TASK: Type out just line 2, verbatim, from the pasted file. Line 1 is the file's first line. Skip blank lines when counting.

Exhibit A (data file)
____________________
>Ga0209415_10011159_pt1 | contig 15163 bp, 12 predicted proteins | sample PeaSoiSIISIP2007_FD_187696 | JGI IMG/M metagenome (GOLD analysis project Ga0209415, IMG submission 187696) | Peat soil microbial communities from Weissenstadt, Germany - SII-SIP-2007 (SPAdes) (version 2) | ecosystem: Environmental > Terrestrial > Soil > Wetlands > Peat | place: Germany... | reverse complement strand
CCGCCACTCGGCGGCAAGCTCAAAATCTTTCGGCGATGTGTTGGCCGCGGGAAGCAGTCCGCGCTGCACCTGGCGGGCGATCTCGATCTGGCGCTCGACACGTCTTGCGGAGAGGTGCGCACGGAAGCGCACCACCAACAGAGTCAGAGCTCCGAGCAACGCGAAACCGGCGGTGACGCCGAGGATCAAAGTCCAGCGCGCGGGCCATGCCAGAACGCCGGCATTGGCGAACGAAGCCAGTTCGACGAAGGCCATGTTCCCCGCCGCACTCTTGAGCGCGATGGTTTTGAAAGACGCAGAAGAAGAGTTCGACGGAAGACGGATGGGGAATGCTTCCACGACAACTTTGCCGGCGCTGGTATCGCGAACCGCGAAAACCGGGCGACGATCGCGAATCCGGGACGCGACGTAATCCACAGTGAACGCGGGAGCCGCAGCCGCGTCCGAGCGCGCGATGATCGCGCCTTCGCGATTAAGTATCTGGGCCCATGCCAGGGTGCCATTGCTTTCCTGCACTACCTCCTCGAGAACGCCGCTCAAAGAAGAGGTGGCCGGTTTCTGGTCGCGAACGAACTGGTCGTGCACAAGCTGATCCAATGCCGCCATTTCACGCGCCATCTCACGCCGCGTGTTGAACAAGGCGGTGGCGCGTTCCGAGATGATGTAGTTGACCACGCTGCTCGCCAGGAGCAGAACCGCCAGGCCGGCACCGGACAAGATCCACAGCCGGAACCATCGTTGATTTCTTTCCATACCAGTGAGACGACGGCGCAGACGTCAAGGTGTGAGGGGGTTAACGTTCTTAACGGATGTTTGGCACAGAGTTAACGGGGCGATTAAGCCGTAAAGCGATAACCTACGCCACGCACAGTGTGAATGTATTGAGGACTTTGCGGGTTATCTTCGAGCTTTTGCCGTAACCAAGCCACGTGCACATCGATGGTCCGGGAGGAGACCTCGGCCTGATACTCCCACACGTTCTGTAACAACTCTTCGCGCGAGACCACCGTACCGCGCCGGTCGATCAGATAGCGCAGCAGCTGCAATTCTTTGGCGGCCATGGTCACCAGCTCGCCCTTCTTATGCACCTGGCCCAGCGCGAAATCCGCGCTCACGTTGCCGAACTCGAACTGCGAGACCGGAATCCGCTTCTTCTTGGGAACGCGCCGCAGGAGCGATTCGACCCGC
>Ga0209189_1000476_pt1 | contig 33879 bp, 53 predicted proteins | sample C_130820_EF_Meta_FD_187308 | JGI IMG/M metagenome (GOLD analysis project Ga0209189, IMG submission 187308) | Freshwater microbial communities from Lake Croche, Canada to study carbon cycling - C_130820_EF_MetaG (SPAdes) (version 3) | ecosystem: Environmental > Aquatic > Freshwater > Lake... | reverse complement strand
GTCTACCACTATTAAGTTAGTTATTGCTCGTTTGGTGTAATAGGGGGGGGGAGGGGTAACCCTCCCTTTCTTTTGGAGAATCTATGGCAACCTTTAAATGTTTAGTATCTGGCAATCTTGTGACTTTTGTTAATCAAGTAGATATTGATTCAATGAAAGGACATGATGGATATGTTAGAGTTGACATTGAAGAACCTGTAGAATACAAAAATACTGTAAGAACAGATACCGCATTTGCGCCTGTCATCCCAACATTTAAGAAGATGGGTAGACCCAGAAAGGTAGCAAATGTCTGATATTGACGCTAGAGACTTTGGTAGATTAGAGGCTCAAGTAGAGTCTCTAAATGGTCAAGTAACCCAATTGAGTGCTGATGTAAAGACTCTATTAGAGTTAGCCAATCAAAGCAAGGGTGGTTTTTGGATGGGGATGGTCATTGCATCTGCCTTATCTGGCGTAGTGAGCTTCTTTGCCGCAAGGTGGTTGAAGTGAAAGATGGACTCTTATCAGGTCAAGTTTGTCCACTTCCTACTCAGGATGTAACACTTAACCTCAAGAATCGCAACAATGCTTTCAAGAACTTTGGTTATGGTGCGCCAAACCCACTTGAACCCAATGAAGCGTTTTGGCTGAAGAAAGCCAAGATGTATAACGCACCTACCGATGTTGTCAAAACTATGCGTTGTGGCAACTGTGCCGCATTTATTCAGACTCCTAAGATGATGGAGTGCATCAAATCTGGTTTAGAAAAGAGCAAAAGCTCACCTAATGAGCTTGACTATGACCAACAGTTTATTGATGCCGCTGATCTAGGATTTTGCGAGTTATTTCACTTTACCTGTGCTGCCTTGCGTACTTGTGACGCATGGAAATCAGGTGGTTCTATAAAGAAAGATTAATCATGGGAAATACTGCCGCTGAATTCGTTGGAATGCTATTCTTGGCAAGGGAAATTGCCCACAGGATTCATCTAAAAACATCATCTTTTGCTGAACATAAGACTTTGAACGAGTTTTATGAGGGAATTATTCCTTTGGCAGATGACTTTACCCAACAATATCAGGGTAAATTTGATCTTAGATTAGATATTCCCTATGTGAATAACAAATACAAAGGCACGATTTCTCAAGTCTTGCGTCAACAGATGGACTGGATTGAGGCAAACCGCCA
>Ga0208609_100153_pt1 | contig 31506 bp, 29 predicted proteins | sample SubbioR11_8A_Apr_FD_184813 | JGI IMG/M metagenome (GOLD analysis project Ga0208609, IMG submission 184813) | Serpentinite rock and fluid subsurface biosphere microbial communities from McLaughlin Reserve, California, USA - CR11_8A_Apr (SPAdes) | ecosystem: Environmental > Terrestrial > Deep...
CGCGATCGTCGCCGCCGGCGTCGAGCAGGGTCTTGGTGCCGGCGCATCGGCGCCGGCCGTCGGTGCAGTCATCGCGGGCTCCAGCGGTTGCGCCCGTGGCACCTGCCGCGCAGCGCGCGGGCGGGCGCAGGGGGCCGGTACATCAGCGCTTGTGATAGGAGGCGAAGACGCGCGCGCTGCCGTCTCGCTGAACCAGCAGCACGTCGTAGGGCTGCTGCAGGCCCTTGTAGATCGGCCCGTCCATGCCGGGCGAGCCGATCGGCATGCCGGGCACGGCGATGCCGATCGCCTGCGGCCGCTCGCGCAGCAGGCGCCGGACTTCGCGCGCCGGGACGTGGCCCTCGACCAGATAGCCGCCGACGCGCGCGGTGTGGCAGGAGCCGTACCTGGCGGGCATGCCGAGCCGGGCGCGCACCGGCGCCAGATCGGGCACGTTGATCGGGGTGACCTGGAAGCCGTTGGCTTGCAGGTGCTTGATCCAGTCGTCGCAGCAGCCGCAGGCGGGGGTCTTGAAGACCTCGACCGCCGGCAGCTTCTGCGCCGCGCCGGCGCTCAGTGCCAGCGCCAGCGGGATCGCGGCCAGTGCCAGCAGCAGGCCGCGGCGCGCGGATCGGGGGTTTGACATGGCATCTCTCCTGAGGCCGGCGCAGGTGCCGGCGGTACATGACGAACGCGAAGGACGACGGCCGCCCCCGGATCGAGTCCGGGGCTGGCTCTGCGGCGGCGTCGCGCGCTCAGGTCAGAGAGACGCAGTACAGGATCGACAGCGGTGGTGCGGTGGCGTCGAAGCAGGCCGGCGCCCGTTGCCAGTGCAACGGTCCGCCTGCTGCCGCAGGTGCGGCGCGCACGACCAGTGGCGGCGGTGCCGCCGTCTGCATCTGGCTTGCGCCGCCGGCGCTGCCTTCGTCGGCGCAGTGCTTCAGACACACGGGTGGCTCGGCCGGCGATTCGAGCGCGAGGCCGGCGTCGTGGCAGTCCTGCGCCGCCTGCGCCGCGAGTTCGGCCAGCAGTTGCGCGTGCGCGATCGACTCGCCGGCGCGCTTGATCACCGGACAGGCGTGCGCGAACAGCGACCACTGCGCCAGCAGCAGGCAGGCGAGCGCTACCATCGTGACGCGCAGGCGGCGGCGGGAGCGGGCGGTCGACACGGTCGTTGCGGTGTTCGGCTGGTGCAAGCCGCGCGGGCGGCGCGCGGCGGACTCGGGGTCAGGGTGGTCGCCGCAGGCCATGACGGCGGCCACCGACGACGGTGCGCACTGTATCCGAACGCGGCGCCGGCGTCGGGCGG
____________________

CCGCCACTCGGCGGCAAGCTCAAAATCTTTCGGCGATGTGTTGGCCGCGGGAAGCAGTCCGCGCTGCACCTGGCGGGCGATCTCGATCTGGCGCTCGACACGTCTTGCGGAGAGGTGCGCACGGAAGCGCACCACCAACAGAGTCAGAGCTCCGAGCAACGCGAAACCGGCGGTGACGCCGAGGATCAAAGTCCAGCGCGCGGGCCATGCCAGAACGCCGGCATTGGCGAACGAAGCCAGTTCGACGAAGGCCATGTTCCCCGCCGCACTCTTGAGCGCGATGGTTTTGAAAGACGCAGAAGAAGAGTTCGACGGAAGACGGATGGGGAATGCTTCCACGACAACTTTGCCGGCGCTGGTATCGCGAACCGCGAAAACCGGGCGACGATCGCGAATCCGGGACGCGACGTAATCCACAGTGAACGCGGGAGCCGCAGCCGCGTCCGAGCGCGCGATGATCGCGCCTTCGCGATTAAGTATCTGGGCCCATGCCAGGGTGCCATTGCTTTCCTGCACTACCTCCTCGAGAACGCCGCTCAAAGAAGAGGTGGCCGGTTTCTGGTCGCGAACGAACTGGTCGTGCACAAGCTGATCCAATGCCGCCATTTCACGCGCCATCTCACGCCGCGTGTTGAACAAGGCGGTGGCGCGTTCCGAGATGATGTAGTTGACCACGCTGCTCGCCAGGAGCAGAACCGCCAGGCCGGCACCGGACAAGATCCACAGCCGGAACCATCGTTGATTTCTTTCCATACCAGTGAGACGACGGCGCAGACGTCAAGGTGTGAGGGGGTTAACGTTCTTAACGGATGTTTGGCACAGAGTTAACGGGGCGATTAAGCCGTAAAGCGATAACCTACGCCACGCACAGTGTGAATGTATTGAGGACTTTGCGGGTTATCTTCGAGCTTTTGCCGTAACCAAGCCACGTGCACATCGATGGTCCGGGAGGAGACCTCGGCCTGATACTCCCACACGTTCTGTAACAACTCTTCGCGCGAGACCACCGTACCGCGCCGGTCGATCAGATAGCGCAGCAGCTGCAATTCTTTGGCGGCCATGGTCACCAGCTCGCCCTTCTTATGCACCTGGCCCAGCGCGAAATCCGCGCTCACGTTGCCGAACTCGAACTGCGAGACCGGAATCCGCTTCTTCTTGGGAACGCGCCGCAGGAGCGATTCGACCCGC